Honk if You've Got a Fake Diploma!

When you see a site advertising Buy a fake diploma from the leader in fake diplomas! you know the diploma mill problem has escalated to a Swift-esque absurdity.

Several high profile executives and government officials have recently been trapped in scandals involving degrees from so called "diploma mills".

In 2004 the United States GAO (Government Accountability Office) found more than 400 senior level, federal employees with degrees issued by diploma mills, including 9 employees of NASA.

But wait there's more; the United States government actually ponied up $169,470 in "educational fees" to pay for part of these fake diplomas. Two of the "students" were ironically employed by the Department of Education.

To be clear, it's not illegal to start, maintain or own a school that is not officially accredited.

There are hundreds of such schools in the United States, most of which serve to educate people in small niche areas, such as the Jewelers Academy in Portland, Oregon, or the Westlawn Institute of Marine Technology. These schools offer good value for a fair price. At the end of the course students have learned a valuable, marketable skill.

False diplomas are issued by "schools" who have no criteria for "graduation" other than payment of fees.

They have no standard curriculum, or indeed any curriculum and they do not transmit a body of knowledge.

Poser doctors, lawyers, psychiatrists, dentists etc. have all been arrested and prosecuted for holding phony degrees, misrepresenting themselves to licensing boards and practicing incredibly dangerous fraud on unsuspecting clients. Serious stuff.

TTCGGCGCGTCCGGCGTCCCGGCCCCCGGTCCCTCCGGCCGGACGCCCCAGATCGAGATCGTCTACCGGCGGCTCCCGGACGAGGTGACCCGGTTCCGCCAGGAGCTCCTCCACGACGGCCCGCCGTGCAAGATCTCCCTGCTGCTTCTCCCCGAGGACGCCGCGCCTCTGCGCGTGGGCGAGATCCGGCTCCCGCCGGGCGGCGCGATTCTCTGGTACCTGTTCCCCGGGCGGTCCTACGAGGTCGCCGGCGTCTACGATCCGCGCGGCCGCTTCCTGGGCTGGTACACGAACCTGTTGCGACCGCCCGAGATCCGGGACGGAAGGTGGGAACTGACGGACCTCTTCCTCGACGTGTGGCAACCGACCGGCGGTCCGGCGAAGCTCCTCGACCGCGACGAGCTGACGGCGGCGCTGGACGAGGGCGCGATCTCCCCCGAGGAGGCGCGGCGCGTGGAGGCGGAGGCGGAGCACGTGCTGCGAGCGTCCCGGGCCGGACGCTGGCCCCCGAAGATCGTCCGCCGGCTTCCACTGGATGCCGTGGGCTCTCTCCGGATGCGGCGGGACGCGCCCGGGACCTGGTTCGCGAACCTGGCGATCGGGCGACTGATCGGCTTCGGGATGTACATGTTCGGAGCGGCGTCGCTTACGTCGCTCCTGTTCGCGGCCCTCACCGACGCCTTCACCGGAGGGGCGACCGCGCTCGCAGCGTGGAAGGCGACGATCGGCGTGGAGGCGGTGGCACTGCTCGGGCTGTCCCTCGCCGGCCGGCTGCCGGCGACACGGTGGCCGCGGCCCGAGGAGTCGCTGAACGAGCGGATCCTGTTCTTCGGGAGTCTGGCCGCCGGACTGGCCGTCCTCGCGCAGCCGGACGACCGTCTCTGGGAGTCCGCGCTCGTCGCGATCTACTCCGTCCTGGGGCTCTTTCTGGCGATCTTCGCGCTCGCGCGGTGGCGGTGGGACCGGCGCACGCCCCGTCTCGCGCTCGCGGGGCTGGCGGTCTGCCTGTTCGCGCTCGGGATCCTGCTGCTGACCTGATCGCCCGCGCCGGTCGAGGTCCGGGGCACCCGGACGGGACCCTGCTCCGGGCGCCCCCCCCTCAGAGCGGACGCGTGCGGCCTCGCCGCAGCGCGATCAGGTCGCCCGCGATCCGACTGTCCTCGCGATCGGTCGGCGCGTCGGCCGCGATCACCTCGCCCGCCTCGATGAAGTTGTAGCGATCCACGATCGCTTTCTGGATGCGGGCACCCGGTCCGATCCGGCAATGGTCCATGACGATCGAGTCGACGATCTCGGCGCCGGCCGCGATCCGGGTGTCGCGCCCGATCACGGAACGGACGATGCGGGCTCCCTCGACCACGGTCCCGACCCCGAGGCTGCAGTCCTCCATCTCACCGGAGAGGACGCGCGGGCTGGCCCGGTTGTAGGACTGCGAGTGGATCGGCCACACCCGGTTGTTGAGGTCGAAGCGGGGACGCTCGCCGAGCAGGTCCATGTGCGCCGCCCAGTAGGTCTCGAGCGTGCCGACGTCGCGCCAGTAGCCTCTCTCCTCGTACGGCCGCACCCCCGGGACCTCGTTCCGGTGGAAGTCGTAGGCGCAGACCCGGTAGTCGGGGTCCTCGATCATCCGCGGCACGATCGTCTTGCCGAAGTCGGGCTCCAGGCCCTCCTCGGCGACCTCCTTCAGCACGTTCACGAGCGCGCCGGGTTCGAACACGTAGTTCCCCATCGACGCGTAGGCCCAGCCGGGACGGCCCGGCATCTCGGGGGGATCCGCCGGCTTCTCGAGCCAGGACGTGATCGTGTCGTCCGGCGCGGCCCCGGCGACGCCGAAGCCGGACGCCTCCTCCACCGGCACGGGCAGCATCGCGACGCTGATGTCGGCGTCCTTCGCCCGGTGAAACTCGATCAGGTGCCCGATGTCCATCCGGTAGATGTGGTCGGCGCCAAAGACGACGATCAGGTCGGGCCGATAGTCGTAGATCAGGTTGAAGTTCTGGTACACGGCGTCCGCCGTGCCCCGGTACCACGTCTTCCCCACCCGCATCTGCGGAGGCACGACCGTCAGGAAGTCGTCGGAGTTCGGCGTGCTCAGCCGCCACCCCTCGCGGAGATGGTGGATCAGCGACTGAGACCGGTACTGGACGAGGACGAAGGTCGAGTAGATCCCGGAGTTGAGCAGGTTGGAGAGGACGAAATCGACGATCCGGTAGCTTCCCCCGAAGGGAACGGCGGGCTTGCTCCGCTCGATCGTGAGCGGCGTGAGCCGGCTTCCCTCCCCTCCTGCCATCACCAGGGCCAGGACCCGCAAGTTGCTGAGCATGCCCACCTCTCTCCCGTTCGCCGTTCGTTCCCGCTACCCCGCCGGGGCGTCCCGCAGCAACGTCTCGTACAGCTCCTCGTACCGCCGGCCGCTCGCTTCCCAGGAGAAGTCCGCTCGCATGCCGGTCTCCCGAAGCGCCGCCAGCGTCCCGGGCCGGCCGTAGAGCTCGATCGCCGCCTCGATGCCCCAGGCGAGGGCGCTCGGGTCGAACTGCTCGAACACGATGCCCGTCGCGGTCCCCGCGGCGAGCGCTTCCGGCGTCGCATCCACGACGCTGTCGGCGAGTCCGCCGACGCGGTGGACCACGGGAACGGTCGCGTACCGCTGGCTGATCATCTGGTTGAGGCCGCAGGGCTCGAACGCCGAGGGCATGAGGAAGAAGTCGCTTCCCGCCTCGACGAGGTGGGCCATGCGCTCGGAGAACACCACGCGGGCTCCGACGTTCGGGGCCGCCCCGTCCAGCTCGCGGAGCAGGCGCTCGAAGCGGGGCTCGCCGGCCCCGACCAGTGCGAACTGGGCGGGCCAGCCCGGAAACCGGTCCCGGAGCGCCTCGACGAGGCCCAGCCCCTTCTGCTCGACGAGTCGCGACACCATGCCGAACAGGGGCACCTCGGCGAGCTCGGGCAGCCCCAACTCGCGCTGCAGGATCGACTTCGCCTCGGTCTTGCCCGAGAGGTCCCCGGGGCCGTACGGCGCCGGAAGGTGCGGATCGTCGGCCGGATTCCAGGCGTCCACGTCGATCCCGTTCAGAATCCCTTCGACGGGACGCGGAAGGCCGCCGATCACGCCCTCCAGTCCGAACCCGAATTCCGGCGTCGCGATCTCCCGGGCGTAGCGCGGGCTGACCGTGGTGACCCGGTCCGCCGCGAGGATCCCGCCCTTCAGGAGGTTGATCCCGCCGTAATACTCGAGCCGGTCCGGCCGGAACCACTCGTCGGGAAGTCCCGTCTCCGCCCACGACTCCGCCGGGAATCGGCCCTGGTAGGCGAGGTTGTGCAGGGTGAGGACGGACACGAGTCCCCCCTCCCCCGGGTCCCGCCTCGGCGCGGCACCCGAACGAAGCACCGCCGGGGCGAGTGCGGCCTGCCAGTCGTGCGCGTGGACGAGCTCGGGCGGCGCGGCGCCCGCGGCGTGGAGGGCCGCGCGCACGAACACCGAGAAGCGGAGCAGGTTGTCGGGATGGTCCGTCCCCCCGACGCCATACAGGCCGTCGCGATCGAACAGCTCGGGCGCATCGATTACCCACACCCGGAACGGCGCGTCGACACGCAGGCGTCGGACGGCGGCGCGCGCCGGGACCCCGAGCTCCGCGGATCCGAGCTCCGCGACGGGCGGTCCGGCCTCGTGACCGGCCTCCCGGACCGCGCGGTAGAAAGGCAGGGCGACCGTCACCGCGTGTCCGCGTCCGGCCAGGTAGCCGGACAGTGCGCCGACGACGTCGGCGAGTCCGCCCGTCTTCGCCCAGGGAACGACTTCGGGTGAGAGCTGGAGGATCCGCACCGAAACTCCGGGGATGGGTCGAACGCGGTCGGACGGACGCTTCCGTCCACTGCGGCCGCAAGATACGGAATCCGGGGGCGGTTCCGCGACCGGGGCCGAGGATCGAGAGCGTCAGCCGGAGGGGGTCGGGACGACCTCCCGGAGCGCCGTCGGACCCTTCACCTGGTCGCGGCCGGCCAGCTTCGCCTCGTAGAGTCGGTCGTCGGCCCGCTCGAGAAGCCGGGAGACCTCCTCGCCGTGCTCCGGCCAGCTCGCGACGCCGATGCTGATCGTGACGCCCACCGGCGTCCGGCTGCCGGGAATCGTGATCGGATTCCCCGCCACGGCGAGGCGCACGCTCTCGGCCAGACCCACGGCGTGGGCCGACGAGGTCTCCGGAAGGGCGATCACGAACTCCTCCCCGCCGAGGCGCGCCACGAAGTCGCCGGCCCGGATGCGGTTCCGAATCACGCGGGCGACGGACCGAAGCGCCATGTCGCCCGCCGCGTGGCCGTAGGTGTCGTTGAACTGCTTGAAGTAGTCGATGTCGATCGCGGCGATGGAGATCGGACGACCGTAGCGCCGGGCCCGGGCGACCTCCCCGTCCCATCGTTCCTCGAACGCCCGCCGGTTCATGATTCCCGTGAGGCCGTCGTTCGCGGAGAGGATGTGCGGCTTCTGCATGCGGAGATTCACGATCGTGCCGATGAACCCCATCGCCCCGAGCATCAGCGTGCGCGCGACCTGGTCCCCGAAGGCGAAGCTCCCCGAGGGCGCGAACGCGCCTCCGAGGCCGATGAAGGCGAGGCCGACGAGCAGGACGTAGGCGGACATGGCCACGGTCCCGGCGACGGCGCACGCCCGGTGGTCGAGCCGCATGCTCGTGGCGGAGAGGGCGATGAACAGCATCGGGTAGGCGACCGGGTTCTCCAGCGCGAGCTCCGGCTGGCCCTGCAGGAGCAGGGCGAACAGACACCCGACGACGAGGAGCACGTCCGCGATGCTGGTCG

But official accreditation is an expensive, time consuming process that requires years and plenty of money to achieve. If we compelled every educational institution to undergo the process, it would materially damage the educational milieu of American education. Forcing accreditation on every school is not a practical solution.

So, how can a student seeking education or training know where to turn for a definitive thumbs up or down on any particular institution? How can we separate the wheat from the chaff? If you saw a pile of fake diplomas would you know it?

As never before in history, the onus of determining legitimacy lies on the consumer. Individuals seeking online training or education have no other choice than to research (and research some more) in order to verify the real value of their schooling.

If an institution offers a Phd., in 30 days, for a flat fee of $3000, most people would understand that to be a come-on for a fraudulent degree.

If an institution is headquartered in another country and solicits only students in the United States, does that even make sense?

Google map the address. Is it a mailbox service? A residential address? Use the satellite image function -- how big is the campus?

When checking an institutions claim to accreditation use only the accreditation agencies appointed by the United States Education Department.

Caveat Emptor. And Good Luck!